By allowing ads to appear on this site, you support the local businesses who, in turn, support great journalism.
(it)'s all the rage
Savannah Stage Company improv troupe hits Indigo Sky

(it) Improv @ Indigo Sky

When: Thursday, June 18, 8 p.m.

Where: Indigo Sky Community Gallery

Cost: $10, 18+

IT'S been said that people go to performances to see other people be brave.

That couldn’t be more true for the art of improv.

For (it), Savannah Stage Company’s growing troupe of quick-witted comedians and actors, vulnerability and confidence are the keys to innovation, creativity, and the future of SSC. Taking suggestions from the audiences and unfolding them into side-splitting scenarios, the bunch offers fast-paced fun for the 18+ crowd at their performance at Indigo Sky Gallery.

Oh! There’s free beer, too.

While touring theatrical productions are SSC’s bread and butter, the organization’s founding members are always looking for new ways to offer Savannah diversity in the performing arts.

“In terms of growth, we asked, ‘what is the bravest thing we can do?’ Well, not have any scripts,” shares founding member and Artistic Director Jayme Tinti.

“How can we make that as imaginative as possible? Okay, we’re going to do improv!”

And thus, the community and education-driven collective got into the world of interactive comedy; Tinti is proud to say this year is their strongest yet.

“We’re playing to the top of our intelligence,” she says. “We’re not ‘living in the potty’—we say that all the time, ‘get out of the potty!’”

The style of (it) runs on creativity and imagination—don’t expect streams of puns or up-to-the-minute political jokes. Instead, marvel in the quick-stepping chops of a bunch of locals who dare to dream.

(it)’s current lineup includes Tinti, Sarah Alice Michael, Wesley Pridgen, Chris Davison, Dylan Elizabeth Good, Amelia Lux, Ian Maule, the newest member, and David McCall, who provides musical accompaniment.

The troupe’s performance at Indigo Sky will be a great introduction to improv for folks who have never experienced it and an A-game performance for longtime fans of the art form.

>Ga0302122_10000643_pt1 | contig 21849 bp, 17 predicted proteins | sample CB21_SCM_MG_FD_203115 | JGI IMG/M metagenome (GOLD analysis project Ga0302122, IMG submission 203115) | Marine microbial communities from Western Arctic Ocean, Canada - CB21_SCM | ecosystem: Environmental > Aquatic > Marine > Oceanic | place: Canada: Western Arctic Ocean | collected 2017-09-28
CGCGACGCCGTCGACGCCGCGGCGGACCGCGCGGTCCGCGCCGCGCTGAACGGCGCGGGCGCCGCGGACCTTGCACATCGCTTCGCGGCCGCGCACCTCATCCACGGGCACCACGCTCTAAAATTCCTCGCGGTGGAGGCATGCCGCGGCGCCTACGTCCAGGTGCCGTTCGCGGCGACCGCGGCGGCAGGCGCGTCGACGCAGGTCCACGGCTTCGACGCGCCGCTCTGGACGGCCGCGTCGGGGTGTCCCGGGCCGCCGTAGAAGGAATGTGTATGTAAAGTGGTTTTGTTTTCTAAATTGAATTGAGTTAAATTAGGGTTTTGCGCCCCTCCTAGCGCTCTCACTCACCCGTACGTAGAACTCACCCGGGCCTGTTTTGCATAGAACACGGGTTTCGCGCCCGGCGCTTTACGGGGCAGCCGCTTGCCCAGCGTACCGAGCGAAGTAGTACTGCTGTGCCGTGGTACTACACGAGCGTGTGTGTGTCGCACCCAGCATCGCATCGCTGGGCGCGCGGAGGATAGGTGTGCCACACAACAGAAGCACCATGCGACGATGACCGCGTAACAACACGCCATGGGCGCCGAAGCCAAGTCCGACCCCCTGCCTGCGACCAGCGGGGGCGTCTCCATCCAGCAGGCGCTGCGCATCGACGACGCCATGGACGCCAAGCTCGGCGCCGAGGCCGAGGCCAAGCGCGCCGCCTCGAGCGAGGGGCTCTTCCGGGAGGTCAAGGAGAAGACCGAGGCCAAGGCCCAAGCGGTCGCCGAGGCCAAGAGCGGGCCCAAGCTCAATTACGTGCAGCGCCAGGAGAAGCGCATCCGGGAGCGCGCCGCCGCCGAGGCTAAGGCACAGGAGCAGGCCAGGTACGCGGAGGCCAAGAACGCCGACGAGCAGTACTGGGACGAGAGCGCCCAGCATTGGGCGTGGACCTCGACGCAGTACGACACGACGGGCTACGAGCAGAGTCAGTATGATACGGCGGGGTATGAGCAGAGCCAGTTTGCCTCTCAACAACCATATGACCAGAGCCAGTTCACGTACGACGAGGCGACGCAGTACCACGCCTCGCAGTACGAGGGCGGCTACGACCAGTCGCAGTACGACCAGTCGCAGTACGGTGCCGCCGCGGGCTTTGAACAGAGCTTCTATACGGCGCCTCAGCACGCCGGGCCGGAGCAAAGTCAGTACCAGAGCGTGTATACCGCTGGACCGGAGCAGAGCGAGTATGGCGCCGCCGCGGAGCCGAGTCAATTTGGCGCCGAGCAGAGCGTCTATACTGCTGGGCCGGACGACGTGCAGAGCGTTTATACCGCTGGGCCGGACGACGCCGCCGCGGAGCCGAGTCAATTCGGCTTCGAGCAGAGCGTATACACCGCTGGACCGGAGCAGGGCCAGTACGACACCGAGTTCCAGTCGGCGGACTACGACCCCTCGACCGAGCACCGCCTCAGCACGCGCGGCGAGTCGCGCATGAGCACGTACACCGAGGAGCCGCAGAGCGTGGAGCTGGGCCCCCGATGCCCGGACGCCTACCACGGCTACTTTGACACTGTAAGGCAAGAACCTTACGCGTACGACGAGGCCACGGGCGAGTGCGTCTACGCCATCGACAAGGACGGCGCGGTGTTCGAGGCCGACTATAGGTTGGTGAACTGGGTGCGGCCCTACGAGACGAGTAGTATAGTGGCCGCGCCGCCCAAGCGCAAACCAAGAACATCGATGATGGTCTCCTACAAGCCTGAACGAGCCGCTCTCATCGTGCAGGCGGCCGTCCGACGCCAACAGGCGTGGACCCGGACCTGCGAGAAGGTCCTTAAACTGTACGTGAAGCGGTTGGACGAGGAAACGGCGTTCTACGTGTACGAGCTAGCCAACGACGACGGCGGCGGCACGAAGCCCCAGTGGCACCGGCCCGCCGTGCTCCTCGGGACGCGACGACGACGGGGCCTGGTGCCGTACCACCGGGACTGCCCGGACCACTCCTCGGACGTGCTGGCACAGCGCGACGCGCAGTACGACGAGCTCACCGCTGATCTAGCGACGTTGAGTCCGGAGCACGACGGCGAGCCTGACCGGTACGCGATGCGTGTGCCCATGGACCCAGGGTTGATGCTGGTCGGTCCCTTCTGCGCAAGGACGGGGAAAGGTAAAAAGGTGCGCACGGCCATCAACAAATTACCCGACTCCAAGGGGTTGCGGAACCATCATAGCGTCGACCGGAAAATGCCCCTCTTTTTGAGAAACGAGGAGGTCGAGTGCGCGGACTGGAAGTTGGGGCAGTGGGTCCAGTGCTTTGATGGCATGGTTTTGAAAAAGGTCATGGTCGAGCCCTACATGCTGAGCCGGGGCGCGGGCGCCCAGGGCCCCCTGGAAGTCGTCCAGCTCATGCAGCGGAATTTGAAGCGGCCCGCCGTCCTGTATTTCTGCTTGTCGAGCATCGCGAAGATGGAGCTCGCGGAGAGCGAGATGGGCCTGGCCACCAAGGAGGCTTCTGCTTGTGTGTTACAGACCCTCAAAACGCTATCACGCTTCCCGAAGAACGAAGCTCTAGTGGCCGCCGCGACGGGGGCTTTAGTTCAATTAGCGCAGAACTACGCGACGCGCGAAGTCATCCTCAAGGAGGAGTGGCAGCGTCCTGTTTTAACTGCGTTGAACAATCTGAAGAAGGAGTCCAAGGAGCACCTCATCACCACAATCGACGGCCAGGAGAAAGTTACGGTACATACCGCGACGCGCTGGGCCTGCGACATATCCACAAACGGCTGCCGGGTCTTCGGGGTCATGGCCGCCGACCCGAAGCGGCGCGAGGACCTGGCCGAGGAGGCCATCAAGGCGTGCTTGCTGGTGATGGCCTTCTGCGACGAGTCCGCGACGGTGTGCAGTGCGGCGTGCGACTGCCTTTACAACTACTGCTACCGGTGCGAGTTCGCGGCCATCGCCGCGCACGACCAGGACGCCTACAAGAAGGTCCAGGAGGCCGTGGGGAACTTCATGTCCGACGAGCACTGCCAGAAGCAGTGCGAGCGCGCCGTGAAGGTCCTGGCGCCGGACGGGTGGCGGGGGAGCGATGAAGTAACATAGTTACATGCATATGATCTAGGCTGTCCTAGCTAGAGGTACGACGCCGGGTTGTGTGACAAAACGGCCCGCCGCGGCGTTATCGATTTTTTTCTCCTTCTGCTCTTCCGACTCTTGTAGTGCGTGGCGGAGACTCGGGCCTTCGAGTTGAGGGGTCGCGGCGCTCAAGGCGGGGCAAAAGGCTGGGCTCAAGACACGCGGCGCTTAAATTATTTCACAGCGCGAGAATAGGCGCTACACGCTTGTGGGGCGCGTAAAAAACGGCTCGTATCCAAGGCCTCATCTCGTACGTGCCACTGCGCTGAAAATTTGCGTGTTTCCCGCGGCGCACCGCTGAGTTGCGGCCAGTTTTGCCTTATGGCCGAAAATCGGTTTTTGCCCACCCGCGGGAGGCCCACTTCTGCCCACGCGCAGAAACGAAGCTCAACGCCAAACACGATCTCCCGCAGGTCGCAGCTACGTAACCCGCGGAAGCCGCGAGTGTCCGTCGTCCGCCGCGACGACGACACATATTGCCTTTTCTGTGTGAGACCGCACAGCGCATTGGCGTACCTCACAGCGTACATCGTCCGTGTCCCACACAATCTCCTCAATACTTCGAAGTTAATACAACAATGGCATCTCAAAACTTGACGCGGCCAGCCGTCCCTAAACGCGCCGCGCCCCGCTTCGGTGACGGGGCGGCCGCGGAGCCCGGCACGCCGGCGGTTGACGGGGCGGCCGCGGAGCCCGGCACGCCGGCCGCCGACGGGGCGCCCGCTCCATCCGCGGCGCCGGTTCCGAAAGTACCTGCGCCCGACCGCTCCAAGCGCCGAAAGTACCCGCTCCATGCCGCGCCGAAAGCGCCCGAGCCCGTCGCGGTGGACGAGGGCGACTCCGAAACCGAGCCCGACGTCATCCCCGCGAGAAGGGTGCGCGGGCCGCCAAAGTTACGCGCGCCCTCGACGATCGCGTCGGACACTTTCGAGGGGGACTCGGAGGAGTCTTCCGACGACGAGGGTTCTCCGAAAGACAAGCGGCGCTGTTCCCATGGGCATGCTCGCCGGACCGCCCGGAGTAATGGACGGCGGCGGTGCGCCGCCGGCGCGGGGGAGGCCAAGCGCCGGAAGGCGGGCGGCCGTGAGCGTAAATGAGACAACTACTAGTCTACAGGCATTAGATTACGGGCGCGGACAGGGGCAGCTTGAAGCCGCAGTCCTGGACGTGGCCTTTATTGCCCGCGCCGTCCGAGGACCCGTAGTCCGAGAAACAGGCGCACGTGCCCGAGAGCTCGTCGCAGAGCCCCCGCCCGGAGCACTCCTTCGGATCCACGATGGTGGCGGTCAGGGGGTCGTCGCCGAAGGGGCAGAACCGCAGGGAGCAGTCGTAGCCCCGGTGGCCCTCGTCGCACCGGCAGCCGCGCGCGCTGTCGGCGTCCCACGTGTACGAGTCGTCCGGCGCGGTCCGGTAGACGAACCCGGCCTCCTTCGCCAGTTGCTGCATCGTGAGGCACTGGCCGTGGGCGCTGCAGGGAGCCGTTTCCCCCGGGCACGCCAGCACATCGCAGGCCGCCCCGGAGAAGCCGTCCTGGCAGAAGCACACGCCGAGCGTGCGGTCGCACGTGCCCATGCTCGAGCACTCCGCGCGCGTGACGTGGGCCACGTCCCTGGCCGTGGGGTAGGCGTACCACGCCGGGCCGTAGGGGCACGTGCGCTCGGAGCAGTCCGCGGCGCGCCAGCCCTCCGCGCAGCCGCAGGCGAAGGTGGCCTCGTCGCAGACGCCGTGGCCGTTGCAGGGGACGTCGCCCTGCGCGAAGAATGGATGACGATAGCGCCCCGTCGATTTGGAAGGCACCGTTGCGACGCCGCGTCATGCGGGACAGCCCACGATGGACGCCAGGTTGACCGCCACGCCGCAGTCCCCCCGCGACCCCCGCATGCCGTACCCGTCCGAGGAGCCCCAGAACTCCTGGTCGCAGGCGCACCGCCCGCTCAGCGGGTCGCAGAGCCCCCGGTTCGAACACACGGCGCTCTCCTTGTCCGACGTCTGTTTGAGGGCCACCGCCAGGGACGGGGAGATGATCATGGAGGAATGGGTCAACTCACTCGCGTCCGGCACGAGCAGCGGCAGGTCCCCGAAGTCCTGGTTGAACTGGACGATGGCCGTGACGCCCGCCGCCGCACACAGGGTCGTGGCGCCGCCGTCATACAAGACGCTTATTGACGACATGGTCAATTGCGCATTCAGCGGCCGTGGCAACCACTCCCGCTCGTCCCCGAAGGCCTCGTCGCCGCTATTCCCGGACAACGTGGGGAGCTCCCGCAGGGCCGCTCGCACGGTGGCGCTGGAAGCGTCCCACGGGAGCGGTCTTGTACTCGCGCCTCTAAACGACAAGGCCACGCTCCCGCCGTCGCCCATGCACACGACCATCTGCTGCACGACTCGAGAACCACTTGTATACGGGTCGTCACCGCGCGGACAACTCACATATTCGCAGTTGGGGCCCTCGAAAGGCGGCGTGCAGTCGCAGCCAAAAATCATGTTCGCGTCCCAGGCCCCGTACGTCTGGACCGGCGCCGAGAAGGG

“It’s all prompts from the audience,” Tinti explains. “We do a lot of short form, a lot of games...things people would see on Whose Line is it Anyway? Then we take an intermission, come back, and do a long form, which starts from one suggestion, and we expand on that for about thirty minutes.”

In (it), as well as all things SSC, the troupe strives to reach people who may not have access to theatre and the performing arts. In addition to evenings like the Indigo Sky show, you can find (it) in wonderfully unexpected places, like Chuck’s Bar. With Chuck’s being a hot-spot for both stand-up comedy and karaoke, Tinti says hosting a show in the beloved River Street dive just works.

“It’s in our mission and it’s in our values: we’re thinking about ways to take theatre out of the theatre and get non-theatre goers involved in what we’re doing,” she explains. “So we can go to Chuck’s Bar at ten o’clock at night and serve people who are not going to come to a traditional play.”

Plus, for the ever-learning troupe, a change of environment is a welcome challenge.

“We’ve all had some training here and there,” says Tinti.

Improv was a big part of her conservatory studies, but for spur-of-the-moment action, it’s all trial, error, and lots of rehearsal time.

“We approach everything from a learning standpoint, so it’s very educational,” she explains. “We’re all learning how to do this and figure it out.”

Above all, (it) values honesty in performance, and Tinti says that kind of truth shines particularly brightly in this round-up of performers.

“I think of all these people as actors,” Tinti says. “And I know there are one or two stand-up comedians in there who wouldn’t necessarily think of themselves as actors, but they are an actor. We ask for honesty in acting, in the same way we’d ask for it in a play rehearsal. I wouldn’t want someone to get up there ‘schmacting’ or being untrue.”

“No one’s going to want to engage with someone whose onstage not being truthful,” she observes. “So if we’re in an igloo, don’t be fake. Be in an igloo! We will be engaged because you’re in an igloo. And whatever happens, happens.”